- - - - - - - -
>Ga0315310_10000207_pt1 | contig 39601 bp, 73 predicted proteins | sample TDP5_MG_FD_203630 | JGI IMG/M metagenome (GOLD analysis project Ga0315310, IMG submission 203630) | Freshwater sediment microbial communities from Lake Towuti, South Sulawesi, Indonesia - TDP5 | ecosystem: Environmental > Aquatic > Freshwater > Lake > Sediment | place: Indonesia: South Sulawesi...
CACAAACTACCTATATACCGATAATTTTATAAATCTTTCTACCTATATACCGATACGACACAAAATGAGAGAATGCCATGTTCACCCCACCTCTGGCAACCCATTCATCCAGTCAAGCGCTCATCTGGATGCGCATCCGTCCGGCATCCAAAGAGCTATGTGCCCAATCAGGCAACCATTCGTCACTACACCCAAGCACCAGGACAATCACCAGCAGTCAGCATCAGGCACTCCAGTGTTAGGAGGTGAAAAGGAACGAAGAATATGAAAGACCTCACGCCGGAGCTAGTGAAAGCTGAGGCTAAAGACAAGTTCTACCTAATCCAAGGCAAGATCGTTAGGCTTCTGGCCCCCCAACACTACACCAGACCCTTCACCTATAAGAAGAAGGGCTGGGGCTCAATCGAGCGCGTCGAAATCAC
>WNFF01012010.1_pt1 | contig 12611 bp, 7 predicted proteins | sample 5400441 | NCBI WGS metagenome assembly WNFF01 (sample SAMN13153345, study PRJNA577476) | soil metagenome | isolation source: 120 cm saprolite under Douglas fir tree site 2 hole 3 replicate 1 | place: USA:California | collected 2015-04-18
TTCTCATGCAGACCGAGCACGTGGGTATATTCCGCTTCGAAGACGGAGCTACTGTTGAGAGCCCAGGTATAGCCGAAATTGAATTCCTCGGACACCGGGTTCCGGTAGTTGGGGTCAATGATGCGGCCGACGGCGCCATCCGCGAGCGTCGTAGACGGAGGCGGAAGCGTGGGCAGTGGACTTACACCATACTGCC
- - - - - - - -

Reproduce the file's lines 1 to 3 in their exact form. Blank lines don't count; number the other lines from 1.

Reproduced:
>Ga0315310_10000207_pt1 | contig 39601 bp, 73 predicted proteins | sample TDP5_MG_FD_203630 | JGI IMG/M metagenome (GOLD analysis project Ga0315310, IMG submission 203630) | Freshwater sediment microbial communities from Lake Towuti, South Sulawesi, Indonesia - TDP5 | ecosystem: Environmental > Aquatic > Freshwater > Lake > Sediment | place: Indonesia: South Sulawesi...
CACAAACTACCTATATACCGATAATTTTATAAATCTTTCTACCTATATACCGATACGACACAAAATGAGAGAATGCCATGTTCACCCCACCTCTGGCAACCCATTCATCCAGTCAAGCGCTCATCTGGATGCGCATCCGTCCGGCATCCAAAGAGCTATGTGCCCAATCAGGCAACCATTCGTCACTACACCCAAGCACCAGGACAATCACCAGCAGTCAGCATCAGGCACTCCAGTGTTAGGAGGTGAAAAGGAACGAAGAATATGAAAGACCTCACGCCGGAGCTAGTGAAAGCTGAGGCTAAAGACAAGTTCTACCTAATCCAAGGCAAGATCGTTAGGCTTCTGGCCCCCCAACACTACACCAGACCCTTCACCTATAAGAAGAAGGGCTGGGGCTCAATCGAGCGCGTCGAAATCAC
>WNFF01012010.1_pt1 | contig 12611 bp, 7 predicted proteins | sample 5400441 | NCBI WGS metagenome assembly WNFF01 (sample SAMN13153345, study PRJNA577476) | soil metagenome | isolation source: 120 cm saprolite under Douglas fir tree site 2 hole 3 replicate 1 | place: USA:California | collected 2015-04-18